@24: Another reason for police & prosecutors to allege trafficking is it allows them to release the workers without prosecuting them. If the situation remains unclear, it gives the authorities greater leeway.


More great reporting Katie. It's so refreshing to see your fact based reporting in our click bait journalist culture.

You raise an interesting question via Elizabeth Nolan Brown:

"Writer Elizabeth Nolan Brown brought this up when reporting on the Florida bust for Reason, writing, "It's hard to reconcile the cops' timeline with their heroic rhetoric. If the women employed at these businesses were really the victims of 'modern slavery,' why did police take six months to get them out of that situation?"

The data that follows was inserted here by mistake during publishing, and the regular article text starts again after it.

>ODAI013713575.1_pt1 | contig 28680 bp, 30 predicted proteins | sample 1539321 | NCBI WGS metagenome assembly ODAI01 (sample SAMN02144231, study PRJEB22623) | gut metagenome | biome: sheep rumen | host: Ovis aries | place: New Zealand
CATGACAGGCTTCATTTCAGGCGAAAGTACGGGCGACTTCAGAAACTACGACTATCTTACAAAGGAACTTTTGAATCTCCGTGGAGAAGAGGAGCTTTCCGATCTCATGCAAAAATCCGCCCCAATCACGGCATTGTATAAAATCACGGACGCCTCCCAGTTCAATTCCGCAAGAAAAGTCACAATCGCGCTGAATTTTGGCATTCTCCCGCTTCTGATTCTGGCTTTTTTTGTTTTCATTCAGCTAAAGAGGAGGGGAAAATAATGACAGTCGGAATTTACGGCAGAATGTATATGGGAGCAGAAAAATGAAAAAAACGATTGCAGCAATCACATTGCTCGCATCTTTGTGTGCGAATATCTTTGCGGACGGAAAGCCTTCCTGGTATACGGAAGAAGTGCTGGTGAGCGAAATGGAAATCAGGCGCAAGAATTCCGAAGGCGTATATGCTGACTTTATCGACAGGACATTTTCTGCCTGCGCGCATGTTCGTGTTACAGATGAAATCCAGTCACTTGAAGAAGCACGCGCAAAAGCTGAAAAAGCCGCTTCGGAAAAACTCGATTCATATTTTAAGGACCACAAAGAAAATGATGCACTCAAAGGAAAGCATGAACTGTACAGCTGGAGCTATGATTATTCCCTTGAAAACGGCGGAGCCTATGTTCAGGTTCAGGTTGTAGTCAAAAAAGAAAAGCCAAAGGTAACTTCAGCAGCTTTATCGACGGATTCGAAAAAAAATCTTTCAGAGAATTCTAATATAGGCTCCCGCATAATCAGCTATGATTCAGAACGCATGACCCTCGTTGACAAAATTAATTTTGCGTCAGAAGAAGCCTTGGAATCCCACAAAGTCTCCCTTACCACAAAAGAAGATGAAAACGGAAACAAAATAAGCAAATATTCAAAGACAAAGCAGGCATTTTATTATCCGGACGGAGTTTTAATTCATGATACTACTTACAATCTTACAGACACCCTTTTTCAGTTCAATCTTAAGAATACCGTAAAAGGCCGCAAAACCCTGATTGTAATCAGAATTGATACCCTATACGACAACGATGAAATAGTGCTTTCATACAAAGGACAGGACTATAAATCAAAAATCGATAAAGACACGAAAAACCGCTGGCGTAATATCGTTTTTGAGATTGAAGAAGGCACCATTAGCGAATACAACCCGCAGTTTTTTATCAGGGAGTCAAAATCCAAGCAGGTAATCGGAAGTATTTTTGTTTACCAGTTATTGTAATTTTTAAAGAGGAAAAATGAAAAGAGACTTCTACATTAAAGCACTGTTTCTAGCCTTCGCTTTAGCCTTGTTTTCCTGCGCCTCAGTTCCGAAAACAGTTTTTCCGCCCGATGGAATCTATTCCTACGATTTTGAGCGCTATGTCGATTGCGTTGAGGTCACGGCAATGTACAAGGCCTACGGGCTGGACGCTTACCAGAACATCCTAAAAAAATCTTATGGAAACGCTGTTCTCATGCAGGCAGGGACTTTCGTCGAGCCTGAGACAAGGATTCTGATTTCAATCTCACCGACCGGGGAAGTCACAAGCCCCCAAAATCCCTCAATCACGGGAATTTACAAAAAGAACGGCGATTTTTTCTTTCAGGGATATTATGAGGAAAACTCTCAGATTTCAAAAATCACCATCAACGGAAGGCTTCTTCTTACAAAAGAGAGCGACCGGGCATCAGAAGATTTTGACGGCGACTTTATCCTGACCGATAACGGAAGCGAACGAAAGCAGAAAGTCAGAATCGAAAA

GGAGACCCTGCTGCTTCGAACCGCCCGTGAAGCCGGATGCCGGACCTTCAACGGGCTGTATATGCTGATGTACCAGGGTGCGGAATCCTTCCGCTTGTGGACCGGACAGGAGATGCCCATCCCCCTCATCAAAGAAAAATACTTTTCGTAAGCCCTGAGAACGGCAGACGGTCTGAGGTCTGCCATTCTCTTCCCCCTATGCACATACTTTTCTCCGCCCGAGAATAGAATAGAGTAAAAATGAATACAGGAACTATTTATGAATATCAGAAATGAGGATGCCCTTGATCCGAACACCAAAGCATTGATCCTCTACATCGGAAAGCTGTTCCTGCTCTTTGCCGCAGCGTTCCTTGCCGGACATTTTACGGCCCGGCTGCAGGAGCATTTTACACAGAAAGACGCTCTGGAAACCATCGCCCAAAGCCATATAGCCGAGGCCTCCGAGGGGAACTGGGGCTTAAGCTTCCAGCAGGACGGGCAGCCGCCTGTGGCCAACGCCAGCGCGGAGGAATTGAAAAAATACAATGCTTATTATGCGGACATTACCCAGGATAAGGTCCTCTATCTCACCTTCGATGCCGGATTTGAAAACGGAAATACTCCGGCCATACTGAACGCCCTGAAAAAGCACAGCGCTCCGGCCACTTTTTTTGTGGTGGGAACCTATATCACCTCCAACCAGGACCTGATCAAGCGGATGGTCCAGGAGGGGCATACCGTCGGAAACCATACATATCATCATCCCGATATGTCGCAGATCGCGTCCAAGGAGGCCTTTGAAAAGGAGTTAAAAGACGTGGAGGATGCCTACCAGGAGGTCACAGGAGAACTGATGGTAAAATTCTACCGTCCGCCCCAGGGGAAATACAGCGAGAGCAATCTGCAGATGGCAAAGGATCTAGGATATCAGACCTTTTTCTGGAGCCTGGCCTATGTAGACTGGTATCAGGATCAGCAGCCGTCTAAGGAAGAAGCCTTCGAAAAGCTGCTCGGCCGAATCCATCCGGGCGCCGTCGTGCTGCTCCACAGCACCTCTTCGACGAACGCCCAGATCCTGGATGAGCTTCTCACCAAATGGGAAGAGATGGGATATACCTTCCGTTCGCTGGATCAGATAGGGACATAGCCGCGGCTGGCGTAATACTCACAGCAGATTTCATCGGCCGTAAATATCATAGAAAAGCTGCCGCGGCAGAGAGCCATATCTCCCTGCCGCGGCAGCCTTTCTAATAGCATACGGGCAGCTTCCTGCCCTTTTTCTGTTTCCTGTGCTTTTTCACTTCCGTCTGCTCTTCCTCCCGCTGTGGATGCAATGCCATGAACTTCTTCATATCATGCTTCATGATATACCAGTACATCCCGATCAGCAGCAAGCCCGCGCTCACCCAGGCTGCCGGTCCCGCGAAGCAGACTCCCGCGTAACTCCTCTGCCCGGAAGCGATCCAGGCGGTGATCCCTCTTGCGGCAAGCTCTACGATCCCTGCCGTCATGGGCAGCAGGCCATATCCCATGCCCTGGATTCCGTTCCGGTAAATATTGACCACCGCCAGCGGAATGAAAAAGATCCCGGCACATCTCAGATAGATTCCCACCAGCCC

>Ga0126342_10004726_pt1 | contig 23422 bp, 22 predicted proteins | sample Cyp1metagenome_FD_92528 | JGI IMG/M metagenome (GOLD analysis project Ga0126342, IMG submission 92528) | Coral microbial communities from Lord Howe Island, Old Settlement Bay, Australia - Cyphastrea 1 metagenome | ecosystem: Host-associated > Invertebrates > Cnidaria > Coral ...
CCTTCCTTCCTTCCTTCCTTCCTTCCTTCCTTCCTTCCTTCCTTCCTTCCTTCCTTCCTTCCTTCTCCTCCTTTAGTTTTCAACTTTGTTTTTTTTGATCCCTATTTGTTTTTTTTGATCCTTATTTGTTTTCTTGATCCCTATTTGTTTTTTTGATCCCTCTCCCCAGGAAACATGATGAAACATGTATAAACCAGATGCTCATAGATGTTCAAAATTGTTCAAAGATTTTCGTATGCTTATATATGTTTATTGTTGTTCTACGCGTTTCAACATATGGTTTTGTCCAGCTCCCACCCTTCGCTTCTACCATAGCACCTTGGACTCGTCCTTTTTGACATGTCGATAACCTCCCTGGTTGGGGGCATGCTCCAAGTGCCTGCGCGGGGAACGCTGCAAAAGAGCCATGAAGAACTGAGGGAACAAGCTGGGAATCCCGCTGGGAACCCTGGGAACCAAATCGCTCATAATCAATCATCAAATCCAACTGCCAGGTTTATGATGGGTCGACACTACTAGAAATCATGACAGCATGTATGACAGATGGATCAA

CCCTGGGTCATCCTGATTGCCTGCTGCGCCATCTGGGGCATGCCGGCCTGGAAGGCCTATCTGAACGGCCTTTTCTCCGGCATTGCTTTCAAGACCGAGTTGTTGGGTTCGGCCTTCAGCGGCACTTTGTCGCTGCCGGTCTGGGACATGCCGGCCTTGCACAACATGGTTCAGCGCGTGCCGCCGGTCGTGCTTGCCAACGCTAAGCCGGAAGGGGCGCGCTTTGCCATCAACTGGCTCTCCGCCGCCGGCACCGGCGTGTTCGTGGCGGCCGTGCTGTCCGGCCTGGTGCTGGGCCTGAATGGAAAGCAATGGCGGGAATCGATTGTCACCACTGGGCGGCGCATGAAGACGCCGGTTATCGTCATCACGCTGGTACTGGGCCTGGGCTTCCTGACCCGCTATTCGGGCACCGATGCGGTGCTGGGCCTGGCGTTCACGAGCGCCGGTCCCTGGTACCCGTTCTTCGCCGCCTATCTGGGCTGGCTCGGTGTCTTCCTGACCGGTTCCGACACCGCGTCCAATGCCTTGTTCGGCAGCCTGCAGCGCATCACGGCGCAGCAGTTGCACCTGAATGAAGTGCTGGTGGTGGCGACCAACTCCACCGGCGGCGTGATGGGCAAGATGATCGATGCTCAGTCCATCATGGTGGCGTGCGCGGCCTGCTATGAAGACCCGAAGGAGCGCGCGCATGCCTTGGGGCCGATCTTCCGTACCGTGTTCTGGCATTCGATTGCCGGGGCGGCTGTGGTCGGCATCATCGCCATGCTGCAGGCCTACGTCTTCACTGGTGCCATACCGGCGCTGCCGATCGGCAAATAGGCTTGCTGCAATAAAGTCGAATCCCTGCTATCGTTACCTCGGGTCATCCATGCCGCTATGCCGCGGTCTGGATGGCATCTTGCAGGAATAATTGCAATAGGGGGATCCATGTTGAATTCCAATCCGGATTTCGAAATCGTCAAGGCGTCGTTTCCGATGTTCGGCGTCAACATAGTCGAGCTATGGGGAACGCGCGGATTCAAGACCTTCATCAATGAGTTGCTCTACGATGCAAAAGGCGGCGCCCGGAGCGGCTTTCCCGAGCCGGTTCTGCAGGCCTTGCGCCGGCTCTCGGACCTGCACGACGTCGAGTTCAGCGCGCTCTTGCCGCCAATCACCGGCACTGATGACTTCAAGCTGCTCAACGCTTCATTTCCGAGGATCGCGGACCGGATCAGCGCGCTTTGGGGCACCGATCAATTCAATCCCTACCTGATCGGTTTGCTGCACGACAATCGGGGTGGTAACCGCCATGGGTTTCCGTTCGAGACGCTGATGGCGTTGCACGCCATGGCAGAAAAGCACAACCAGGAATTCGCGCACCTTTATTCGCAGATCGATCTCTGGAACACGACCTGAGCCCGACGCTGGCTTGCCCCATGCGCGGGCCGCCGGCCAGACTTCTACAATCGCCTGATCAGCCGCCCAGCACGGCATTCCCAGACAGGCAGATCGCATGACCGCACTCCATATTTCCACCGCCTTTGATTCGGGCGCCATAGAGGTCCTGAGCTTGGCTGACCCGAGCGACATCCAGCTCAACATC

I'm more familiar with the TRB case, but I think it's instructive for the recent Jupiter, FL and Seattle Spa case that both involved elaborate long term investigations with multiple undercover police visits over an extensive period of time.
In the TRB case, many of the Korean sex workers arrested in 2016 had been working in Seattle since 2006 and were well known to the King County Sheriff vice squad for a decade. According to their own police reports, the Sheriff vice unit would regularly arrest these women, humiliate them by prying into their sex lives to get their jollies, take all their money through asset forfeiture, then releasing them back to sex work to raise more asset forfeiture money for the Sheriff department for the next bust. It would be called pimping if the civilian did that, but when a vice cop from King County Sheriff department does it they call it a rescue operation and give themselves awards.